Wednesday, December 28, 2011

Aunt Jenny's Favorite Cake

I know you're all stuffed with Christmas goose and Hanukkah latkas,  but you will eat again and when you do, please try Aunt Jenny's Favorite Cake. It's a winner and I am thankful for the niece or nephew who jotted down the recipe sometime in the last century.

This cake was a "recovery" cake, as in I was making My Best Gingerbread when I realized I'd added double the sugar called for in that recipe. Just as I was about to toss the butter and too-much-sugar mixture in the trash, I remembered this cake and, sure enough, it started with exactly one stick of butter and one cup of sugar.  So I quickly switched gears, and I'm glad I did.

This is a delicious, old-fashioned cake, perfect for a birthday party. It has a delicate crumb, but can easily support the chocolate frosting I chose from the same recipe box.  Once upon a time, yellow layer cakes with chocolate frosting were called chocolate layer cakes.

The frosting recipe called for two tablespoons of shortening and one tablespoon of butter, but I used all butter. (I also doubled the frosting recipe, to make sure there was enough to cover two layers.)  I can understand using shortening (sort of) in pie crust as it does add a flaky texture but the only reason to use it in frosting is to save money.  I'm lucky enough to be able to afford flavor over economy.  (I also buy butter in bulk.)

The frosting is delicious, but unless you work out in the gym all the time and have amazing arm strength, you'll definitely need an electric mixture to whip it to the right texture.

Some production notes:
Like many old, hand-written recipes, Aunt Jenny's Favorite Cake is simply a list of ingredients.  Here's the method:
Aunt Jenny's Favorite Cake
1 stick unsalted butter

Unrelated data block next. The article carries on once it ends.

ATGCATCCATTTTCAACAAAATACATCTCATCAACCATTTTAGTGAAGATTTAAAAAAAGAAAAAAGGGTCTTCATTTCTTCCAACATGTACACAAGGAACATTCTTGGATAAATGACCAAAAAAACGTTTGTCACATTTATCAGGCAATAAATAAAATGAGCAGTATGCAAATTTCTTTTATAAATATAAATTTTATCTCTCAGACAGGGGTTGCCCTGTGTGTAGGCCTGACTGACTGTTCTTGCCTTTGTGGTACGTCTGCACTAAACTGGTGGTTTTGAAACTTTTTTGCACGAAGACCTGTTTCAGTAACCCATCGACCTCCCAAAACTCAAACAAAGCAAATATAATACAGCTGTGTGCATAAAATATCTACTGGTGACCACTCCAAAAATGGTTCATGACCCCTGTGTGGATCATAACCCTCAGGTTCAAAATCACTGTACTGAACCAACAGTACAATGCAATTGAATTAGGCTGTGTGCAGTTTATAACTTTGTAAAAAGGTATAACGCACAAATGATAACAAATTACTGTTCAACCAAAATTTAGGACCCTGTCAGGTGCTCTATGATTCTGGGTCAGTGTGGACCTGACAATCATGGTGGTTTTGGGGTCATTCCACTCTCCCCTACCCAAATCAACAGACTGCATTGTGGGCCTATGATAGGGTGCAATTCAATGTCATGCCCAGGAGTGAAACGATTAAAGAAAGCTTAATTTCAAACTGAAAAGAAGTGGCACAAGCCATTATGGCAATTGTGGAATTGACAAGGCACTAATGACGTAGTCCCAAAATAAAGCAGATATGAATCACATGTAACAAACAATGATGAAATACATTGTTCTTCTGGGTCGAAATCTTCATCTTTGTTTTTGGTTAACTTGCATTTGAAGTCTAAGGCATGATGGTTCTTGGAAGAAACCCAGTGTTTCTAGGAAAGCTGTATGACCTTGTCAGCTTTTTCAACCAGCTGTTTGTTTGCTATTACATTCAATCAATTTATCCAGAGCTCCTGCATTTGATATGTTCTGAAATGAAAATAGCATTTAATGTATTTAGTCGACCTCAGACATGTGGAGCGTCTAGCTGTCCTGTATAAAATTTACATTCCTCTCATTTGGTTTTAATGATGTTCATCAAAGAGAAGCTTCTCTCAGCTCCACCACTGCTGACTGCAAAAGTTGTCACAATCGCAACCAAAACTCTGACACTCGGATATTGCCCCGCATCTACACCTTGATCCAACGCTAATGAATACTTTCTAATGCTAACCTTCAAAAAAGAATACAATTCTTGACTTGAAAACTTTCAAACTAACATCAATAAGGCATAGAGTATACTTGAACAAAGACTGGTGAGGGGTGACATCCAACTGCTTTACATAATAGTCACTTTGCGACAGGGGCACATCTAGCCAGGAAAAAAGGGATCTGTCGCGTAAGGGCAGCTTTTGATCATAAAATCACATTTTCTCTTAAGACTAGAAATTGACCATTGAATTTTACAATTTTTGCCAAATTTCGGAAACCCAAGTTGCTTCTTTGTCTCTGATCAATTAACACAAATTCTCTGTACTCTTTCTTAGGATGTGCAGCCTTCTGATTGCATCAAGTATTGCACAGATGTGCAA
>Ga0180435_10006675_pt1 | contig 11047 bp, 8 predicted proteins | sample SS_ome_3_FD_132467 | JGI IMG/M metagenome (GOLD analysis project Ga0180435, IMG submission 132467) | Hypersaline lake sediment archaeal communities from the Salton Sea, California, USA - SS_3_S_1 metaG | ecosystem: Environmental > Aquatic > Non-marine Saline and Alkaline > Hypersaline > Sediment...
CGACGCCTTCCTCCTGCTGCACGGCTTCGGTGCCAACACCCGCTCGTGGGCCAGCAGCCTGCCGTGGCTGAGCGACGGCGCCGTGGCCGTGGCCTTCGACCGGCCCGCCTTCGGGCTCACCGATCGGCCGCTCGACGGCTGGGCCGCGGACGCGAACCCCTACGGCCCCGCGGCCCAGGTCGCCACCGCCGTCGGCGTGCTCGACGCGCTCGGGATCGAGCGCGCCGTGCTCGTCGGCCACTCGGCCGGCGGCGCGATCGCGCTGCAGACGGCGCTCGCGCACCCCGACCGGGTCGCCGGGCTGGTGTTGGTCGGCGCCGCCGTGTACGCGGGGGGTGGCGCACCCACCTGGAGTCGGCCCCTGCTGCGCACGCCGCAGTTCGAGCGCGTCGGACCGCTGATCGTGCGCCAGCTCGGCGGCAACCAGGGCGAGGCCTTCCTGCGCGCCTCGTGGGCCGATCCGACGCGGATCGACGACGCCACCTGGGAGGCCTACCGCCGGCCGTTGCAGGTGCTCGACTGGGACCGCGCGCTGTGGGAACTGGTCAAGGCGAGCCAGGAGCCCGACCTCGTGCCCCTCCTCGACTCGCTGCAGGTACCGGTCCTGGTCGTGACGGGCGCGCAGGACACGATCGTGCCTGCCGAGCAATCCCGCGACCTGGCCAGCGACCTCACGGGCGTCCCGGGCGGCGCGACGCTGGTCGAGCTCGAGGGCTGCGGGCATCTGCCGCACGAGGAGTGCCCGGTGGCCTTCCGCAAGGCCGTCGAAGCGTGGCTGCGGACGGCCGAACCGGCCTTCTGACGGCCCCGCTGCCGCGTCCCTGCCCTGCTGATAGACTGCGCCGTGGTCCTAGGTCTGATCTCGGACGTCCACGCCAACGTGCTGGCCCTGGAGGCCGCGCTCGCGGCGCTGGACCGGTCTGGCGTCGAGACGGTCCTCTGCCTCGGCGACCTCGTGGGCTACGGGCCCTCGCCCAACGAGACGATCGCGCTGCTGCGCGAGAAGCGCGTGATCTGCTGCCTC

1 cup sugar
2 large eggs
2 cups all-purpose or cake flour
2 1/2 t. baking powder
1/2 t. salt
3/4 cup whole milk
Beat butter and sugar until very well blended.  Add the eggs and beat.  Mix the flour, salt and baking powder together and add this to the first mixture alternately with the milk, beginning and ending with the flour mixture.  Add vanilla.  Be sure not to overbeat.  Pour into two 9-inch pans, which you've greased and floured.  Bake about 25 minutes (It's done when a toothpick inserted in the center comes out clean and/or the cake springs back when pressed lightly on the top.)


  1. Making recipes like this reminded me of my grandmother's recipes that she just passed down to me (she's 91). She wanted me to copy some of them for some friends and suggested I type them up so their easier to read. I hated to do this as I felt the character and her essence was being lost in translation. I love reading her handwriting while baking one of her recipes, knowing my grandmother did the same thing in her younger days. It's a treasure I will always cherish!

    By the way, love the blog!


  2. Kat: You're lucky to get your grandmother's recipes! And she's lucky to have granddaughter that will cherish this treasure. I do love the handwritten cards, but I understand her impulse asking you to type them. You could do both -- scan her originals and type them for clarity.

  3. I came across this EXACT recipe in grandmother's recipe book. Of course, being an "Aunt Jenny" recipe, she had the shortening written as 1/2 cup "Spry" :) I'm actually working my way through all of her old recipes so I'll have pictures to put in a cookbook that will be a gift for my mother (her daughter). I, too, felt like something was lost when I typed them up, so I'm including pictures of the old written recipe throughout the book.

    1. Lori: Too funny! But it is a great recipe. And I see Spry in a lot of old recipes. I still use butter, but it does help me date them. What a lovely gift for your mother. Good luck on your project!

  4. My mother had the Mystery Chef cookbook and I started baking with her, making his Master Butter Cake and Fudge Frosting (a real cooked frosting). I still make it to this day and people love it. Around here you have to spend $40 at a bakery to get a cake that's good. And forget about commercial supermarket cakes ... all you taste is sugar.

    1. And I don't think, in most cases, that bakery cakes can even compare to homemade!